By: Nicholas West | Techswarm –
Many of us who find ourselves challenged in one area or another have sought out YouTube as a tutorial to help us complete our task.
Now researchers from the University of Maryland in collaboration with Australia’s NICTA have embarked on deeper machine learning that uses the popular video network as a database of information to enhance artificial intelligence.
The abstract from their paper entitled: “Robot Learning Manipulation Action Plans by ‘Watching’ Unconstrained Videos from the World Wide Web” states:
In order to advance action generation and creation in robots beyond simple learned schemas we need computational tools that allow us to automatically interpret and represent human actions. This paper presents a system that learns manipulation action plans by processing unconstrained videos from the World Wide Web. Its goal is to robustly generate the sequence of atomic actions of seen longer actions in video in order to acquire knowledge for robots.
The lower level of the system consists of two convolutional neural network (CNN) based recognition modules, one for classifying the hand grasp type and the other for object recognition. The higher level is a probabilistic manipulation action grammar based parsing module that aims at generating visual sentences for robot manipulation.
Experiments conducted on a publicly available unconstrained video dataset show that the system is able to learn manipulation actions by “watching” unconstrained videos with high accuracy. (Full paper available here)
The goal of attaining accelerated machine learning is taking various forms. Earlier this year it was announced that University of Washington computer scientists were working on crowdsourcing as a comprehensive way to teach robots how to complete tasks. By learning from a larger online community, rather than just one set of instructions, puzzle-solving takes the more real-world form that each human typically experiences.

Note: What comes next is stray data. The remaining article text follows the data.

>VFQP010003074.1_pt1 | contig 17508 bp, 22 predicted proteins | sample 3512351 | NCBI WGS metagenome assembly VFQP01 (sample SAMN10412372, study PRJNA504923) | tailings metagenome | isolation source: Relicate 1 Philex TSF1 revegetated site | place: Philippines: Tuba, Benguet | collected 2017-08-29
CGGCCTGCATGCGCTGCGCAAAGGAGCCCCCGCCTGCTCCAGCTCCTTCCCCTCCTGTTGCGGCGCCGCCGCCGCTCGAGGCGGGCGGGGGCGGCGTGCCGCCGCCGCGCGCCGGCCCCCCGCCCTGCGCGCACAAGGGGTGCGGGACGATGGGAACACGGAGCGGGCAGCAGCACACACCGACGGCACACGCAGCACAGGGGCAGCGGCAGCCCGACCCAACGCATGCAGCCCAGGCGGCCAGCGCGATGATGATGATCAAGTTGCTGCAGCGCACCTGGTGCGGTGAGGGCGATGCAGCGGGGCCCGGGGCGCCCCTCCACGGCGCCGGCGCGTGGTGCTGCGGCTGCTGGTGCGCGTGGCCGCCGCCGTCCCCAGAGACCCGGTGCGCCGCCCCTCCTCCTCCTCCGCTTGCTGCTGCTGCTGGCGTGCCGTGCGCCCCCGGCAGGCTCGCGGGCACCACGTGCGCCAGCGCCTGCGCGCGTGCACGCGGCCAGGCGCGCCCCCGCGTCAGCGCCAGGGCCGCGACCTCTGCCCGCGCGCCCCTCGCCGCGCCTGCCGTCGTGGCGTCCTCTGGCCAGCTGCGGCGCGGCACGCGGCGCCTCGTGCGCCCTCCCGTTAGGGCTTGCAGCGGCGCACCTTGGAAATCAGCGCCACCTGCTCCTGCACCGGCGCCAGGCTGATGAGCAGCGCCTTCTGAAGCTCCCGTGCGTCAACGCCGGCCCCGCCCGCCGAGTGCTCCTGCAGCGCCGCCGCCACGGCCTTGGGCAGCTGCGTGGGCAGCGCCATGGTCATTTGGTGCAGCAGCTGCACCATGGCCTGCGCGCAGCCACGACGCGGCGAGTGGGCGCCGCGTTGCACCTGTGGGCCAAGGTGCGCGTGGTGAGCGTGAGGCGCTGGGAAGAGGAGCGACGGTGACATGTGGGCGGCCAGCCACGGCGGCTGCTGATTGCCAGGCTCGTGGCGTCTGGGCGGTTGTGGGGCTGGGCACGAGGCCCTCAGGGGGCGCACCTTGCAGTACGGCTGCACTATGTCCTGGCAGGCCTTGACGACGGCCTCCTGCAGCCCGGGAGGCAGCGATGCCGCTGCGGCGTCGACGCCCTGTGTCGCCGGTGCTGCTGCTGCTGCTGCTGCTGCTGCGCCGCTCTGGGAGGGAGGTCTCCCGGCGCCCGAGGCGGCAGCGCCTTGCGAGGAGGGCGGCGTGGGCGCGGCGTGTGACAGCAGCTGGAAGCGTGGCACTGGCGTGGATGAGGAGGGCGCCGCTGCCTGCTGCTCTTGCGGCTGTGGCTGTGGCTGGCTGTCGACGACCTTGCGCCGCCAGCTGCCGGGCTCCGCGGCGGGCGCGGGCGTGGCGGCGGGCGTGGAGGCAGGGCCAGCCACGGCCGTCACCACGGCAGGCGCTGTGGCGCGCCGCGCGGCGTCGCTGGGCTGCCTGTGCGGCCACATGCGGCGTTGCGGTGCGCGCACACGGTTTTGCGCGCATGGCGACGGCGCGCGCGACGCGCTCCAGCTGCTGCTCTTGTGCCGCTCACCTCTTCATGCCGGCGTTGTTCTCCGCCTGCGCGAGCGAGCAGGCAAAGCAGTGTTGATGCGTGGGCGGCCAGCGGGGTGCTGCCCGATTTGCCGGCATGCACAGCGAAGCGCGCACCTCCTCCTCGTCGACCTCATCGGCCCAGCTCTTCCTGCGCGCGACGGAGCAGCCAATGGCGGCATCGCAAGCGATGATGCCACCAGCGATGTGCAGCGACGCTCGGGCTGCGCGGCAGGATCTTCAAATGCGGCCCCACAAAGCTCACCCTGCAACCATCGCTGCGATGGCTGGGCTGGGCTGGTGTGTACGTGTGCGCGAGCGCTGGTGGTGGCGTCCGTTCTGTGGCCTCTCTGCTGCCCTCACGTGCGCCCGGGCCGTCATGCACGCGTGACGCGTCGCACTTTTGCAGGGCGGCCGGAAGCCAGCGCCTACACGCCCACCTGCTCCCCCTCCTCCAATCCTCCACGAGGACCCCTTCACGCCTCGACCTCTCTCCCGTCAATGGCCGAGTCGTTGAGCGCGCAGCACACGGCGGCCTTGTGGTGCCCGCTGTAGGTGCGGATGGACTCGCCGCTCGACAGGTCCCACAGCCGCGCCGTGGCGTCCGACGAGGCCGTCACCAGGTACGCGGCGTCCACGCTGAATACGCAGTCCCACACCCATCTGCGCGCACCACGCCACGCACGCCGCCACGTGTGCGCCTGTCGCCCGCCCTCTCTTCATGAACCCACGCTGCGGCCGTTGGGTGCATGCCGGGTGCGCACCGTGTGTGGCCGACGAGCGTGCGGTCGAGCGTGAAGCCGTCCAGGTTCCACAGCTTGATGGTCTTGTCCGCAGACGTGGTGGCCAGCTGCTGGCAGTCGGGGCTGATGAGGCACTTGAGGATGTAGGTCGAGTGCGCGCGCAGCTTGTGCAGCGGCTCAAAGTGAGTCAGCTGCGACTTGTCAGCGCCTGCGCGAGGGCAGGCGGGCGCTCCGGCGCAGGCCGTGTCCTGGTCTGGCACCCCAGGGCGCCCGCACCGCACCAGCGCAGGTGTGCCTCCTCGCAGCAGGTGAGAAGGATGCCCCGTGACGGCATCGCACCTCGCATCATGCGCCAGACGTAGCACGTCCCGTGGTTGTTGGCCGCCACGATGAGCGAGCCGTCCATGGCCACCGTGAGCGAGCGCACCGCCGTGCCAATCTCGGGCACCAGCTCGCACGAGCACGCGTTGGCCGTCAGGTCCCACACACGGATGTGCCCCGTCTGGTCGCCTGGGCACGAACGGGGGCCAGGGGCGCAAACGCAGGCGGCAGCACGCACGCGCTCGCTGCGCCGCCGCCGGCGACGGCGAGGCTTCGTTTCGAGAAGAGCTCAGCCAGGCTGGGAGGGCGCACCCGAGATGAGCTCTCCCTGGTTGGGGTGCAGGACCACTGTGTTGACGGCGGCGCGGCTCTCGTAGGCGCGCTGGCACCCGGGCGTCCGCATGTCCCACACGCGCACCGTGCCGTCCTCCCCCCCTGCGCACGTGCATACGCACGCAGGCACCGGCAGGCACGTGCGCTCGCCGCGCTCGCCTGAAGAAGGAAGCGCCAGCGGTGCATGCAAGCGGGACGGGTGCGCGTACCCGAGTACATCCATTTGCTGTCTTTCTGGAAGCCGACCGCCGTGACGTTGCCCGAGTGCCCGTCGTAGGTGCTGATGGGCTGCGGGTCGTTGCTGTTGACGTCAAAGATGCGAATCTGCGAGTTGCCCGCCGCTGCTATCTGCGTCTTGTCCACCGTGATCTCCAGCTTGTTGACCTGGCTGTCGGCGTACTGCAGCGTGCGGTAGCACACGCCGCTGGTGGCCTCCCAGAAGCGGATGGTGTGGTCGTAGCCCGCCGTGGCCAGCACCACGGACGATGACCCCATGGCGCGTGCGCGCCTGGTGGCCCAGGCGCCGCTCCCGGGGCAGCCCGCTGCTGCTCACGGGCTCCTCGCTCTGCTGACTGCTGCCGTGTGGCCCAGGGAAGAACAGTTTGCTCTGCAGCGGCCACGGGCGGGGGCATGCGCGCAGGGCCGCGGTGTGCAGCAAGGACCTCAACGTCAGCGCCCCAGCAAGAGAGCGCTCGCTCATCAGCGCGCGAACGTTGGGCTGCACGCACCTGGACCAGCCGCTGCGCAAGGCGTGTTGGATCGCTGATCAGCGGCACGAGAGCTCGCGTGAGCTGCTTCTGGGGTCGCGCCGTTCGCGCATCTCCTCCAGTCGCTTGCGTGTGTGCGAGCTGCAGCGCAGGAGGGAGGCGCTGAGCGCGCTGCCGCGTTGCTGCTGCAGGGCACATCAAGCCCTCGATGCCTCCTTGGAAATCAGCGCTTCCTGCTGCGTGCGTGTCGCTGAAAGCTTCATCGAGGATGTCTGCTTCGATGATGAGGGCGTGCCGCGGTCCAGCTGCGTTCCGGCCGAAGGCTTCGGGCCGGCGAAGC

“Because our robots use machine-learning techniques, they require a lot of data to build accurate models of the task. The more data they have, the better model they can build. Our solution is to get that data from crowdsourcing,” said Maya Cakmak, a UW assistant professor of computer science and engineering.
LEVAN (Learning EVerything about ANything) is another University of Washington project that uses the Internet itself as a database – in this case, the vast array of books and images – in order to develop a more robust and comprehensive dataset for accelerated learning.
…the program searches millions of books and images on the Web to learn all possible variations of a concept, then displays the results to users as a comprehensive, browsable list of images, helping them explore and understand topics quickly in great detail.
“It is all about discovering associations between textual and visual data,” said Ali Farhadi, a UW assistant professor of computer science and engineering. “The program learns to tightly couple rich sets of phrases with pixels in images. This means that it can recognize instances of specific concepts when it sees them.” (Source)
Then of course there is the even more ambitious project of establishing a language where computers can take what they learn and share that with other A.I. systems. Called the Wikipedia for Robots, it is essentially a cloud network where robots can do their own research, communicate with one another, and collectively increase their intelligence in a full simulation of human interaction.
RoboEarth is another similar concept that involves machine cooperation:
RoboEarth’s proof-of-concept demonstration is simple for humans, but hard for robots: serve fruit juice to a random patient in a hospital bed. In a fake hospital room at Eindhoven Technical University in the Netherlands, one robot mapped out the space, located the “patient’s” bed and a nearby carton of juice, then sent that data to RoboEarth’s cloud.
A second robot, accessing the data supplied by robot number one, unerringly picked up the juice and carried it to the bed. (Source)
RoboHow seeks to synthesize all of the above, taking into account the expanding Internet of Things:
RoboHow has to make explicit many parts of complex procedures that humans can simply infer — like how to turn on an oven, or where to find needed ingredients. The plan is to eventually enable robots to search the internet for info or instructions they need to complete assigned tasks without external intervention.
For now, people have to identify, demonstrate and feed RoboHow the right data, as bots left to their own devices would inevitably grab bad or incomplete information. So, it seems that our future robot overlords still need us meatbags around … for a little while longer, at least. (Source)
Clearly a full-spectrum approach is being taken in the development of robotic intelligence. The only question that seems to remain is what is the timetable for when robots surpass humans and become a Superintelligence.